2. Advanced Accelerator Applications USA, Inc. Lutathera (lutetium Lu 177 dotatate) injection, for intravenous use. Prescribing Information. Millburn, NJ: Advanced Accelerator Applications USA; revised July 2018.
  3. National Comprehensive Cancer Network (NCCN). Lutathera. NCCN Drugs & Biologics Compendium. Fort Washington, PA: NCCN; 2020.
  4. National Comprehensive Cancer Network (NCCN). Neuroendocrine and adrenal tumors. NCCN Clinical Practice Guidelines in Oncology, version 1.2019. Fort Washington, PA: NCCN; 2019.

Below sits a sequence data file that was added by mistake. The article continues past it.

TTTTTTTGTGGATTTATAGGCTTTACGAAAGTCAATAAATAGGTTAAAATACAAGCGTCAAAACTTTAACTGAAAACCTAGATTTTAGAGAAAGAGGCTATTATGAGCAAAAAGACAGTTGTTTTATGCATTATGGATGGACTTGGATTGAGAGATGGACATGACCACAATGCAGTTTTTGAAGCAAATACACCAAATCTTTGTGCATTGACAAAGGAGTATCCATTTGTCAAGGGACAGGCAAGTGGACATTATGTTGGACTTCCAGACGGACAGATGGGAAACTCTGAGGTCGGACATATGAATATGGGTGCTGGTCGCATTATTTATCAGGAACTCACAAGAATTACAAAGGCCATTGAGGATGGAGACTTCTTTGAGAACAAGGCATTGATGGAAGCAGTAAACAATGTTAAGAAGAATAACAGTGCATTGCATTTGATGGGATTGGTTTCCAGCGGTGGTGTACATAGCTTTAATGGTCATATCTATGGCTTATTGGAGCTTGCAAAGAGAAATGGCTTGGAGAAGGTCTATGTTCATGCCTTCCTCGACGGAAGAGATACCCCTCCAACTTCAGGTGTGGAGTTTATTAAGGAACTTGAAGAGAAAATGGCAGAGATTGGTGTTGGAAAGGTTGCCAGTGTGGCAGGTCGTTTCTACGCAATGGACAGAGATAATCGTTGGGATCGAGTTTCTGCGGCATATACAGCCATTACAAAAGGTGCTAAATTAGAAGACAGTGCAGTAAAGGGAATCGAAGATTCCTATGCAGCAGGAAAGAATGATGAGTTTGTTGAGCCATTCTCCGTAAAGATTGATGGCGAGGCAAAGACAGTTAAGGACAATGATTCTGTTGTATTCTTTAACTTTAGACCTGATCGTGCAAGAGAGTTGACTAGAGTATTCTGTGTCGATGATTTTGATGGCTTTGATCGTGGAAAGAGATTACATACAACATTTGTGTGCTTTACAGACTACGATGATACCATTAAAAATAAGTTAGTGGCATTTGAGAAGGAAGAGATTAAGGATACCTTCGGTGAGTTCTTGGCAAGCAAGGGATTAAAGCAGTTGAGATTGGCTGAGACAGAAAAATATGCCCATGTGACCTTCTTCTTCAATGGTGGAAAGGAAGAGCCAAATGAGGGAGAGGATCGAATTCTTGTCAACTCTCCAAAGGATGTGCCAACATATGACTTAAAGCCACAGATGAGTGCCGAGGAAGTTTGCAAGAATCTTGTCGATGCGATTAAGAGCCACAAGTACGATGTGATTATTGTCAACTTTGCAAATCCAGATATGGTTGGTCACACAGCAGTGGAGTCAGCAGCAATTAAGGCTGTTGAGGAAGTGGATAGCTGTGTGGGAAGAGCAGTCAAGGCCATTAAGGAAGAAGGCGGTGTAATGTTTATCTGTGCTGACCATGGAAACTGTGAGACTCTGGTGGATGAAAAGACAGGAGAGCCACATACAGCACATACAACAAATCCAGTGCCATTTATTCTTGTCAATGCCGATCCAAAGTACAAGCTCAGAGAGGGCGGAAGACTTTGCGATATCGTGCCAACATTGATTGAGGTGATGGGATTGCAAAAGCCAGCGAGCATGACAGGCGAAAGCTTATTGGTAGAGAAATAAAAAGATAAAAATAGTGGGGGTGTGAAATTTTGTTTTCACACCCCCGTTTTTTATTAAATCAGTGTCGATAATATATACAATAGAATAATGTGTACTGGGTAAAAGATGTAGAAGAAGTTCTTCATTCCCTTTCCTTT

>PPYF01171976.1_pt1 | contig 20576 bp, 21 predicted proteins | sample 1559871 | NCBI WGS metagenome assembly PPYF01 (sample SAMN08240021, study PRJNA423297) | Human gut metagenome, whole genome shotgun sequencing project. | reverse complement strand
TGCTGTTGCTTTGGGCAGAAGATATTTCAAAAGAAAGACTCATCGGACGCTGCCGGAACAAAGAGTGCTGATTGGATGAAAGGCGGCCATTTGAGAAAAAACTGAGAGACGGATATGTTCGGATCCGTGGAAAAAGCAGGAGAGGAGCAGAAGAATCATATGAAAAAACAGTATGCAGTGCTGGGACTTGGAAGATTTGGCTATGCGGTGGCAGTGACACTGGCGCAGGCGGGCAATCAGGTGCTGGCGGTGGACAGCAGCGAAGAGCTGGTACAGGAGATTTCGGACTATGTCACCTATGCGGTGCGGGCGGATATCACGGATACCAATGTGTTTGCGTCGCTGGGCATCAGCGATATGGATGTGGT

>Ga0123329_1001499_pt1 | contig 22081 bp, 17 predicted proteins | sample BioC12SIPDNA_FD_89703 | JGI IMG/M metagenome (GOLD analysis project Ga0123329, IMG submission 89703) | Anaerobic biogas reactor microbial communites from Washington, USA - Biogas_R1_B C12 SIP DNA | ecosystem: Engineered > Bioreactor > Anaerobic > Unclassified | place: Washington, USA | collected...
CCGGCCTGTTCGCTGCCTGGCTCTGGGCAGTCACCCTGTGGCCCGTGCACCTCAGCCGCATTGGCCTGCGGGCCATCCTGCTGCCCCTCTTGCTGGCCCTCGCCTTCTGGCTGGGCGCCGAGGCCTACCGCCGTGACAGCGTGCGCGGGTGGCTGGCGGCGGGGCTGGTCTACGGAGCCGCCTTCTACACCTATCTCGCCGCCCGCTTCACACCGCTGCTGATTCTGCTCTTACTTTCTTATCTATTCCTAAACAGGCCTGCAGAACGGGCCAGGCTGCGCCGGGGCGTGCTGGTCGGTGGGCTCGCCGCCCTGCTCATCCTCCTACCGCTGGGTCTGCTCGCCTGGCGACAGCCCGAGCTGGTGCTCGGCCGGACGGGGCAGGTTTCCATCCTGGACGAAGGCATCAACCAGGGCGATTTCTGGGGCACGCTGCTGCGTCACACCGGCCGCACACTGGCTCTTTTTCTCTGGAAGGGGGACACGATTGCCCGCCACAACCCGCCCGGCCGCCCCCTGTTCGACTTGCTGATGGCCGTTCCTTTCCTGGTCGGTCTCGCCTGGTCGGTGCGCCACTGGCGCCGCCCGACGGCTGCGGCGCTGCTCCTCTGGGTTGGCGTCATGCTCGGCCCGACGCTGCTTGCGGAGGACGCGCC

5. Strosberg J, El-Haddad G, Wolin E, et al.; NETTER-1 Trial Investigators. Phase 3 Trial of (177)Lu-Dotatate for Midgut Neuroendocrine Tumors. N Engl J Med. 2017;376(2):125-135.
  6. U.S. Food and Drug Administration (FDA). FDA approves new treatment for certain digestive tract cancers. Silver Spring, MD: FDA; January 26, 2018. Available at: https://www.fda.gov/NewsEvents/Newsroom/PressAnnouncements/ucm594043.htm Accessed February 13, 2018.